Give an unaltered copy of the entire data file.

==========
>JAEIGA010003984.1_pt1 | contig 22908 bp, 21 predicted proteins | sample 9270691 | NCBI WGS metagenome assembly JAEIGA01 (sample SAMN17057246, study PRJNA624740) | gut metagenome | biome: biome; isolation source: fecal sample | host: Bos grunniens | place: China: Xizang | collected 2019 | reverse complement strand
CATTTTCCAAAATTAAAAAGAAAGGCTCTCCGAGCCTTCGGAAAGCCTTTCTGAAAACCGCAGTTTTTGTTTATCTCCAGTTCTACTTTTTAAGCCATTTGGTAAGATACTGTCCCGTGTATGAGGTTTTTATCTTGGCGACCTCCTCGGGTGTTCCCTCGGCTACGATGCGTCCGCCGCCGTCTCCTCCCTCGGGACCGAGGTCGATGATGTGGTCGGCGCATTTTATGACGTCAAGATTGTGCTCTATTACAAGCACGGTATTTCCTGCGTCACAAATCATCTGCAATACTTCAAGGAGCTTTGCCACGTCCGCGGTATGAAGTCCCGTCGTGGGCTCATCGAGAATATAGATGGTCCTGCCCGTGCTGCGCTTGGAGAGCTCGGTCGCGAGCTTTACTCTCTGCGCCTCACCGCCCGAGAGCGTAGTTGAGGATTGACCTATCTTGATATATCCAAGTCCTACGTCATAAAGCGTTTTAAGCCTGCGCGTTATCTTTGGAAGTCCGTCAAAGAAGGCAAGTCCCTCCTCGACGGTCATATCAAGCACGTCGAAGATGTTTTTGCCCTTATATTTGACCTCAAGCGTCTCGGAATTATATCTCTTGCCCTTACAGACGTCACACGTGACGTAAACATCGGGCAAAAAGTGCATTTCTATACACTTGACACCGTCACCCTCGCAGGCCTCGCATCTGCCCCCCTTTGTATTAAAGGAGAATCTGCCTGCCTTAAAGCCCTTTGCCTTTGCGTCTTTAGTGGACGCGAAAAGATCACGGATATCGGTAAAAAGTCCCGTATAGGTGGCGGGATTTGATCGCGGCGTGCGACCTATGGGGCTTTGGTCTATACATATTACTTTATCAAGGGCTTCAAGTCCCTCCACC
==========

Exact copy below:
>JAEIGA010003984.1_pt1 | contig 22908 bp, 21 predicted proteins | sample 9270691 | NCBI WGS metagenome assembly JAEIGA01 (sample SAMN17057246, study PRJNA624740) | gut metagenome | biome: biome; isolation source: fecal sample | host: Bos grunniens | place: China: Xizang | collected 2019 | reverse complement strand
CATTTTCCAAAATTAAAAAGAAAGGCTCTCCGAGCCTTCGGAAAGCCTTTCTGAAAACCGCAGTTTTTGTTTATCTCCAGTTCTACTTTTTAAGCCATTTGGTAAGATACTGTCCCGTGTATGAGGTTTTTATCTTGGCGACCTCCTCGGGTGTTCCCTCGGCTACGATGCGTCCGCCGCCGTCTCCTCCCTCGGGACCGAGGTCGATGATGTGGTCGGCGCATTTTATGACGTCAAGATTGTGCTCTATTACAAGCACGGTATTTCCTGCGTCACAAATCATCTGCAATACTTCAAGGAGCTTTGCCACGTCCGCGGTATGAAGTCCCGTCGTGGGCTCATCGAGAATATAGATGGTCCTGCCCGTGCTGCGCTTGGAGAGCTCGGTCGCGAGCTTTACTCTCTGCGCCTCACCGCCCGAGAGCGTAGTTGAGGATTGACCTATCTTGATATATCCAAGTCCTACGTCATAAAGCGTTTTAAGCCTGCGCGTTATCTTTGGAAGTCCGTCAAAGAAGGCAAGTCCCTCCTCGACGGTCATATCAAGCACGTCGAAGATGTTTTTGCCCTTATATTTGACCTCAAGCGTCTCGGAATTATATCTCTTGCCCTTACAGACGTCACACGTGACGTAAACATCGGGCAAAAAGTGCATTTCTATACACTTGACACCGTCACCCTCGCAGGCCTCGCATCTGCCCCCCTTTGTATTAAAGGAGAATCTGCCTGCCTTAAAGCCCTTTGCCTTTGCGTCTTTAGTGGACGCGAAAAGATCACGGATATCGGTAAAAAGTCCCGTATAGGTGGCGGGATTTGATCGCGGCGTGCGACCTATGGGGCTTTGGTCTATACATATTACTTTATCAAGGGCTTCAAGTCCCTCCACC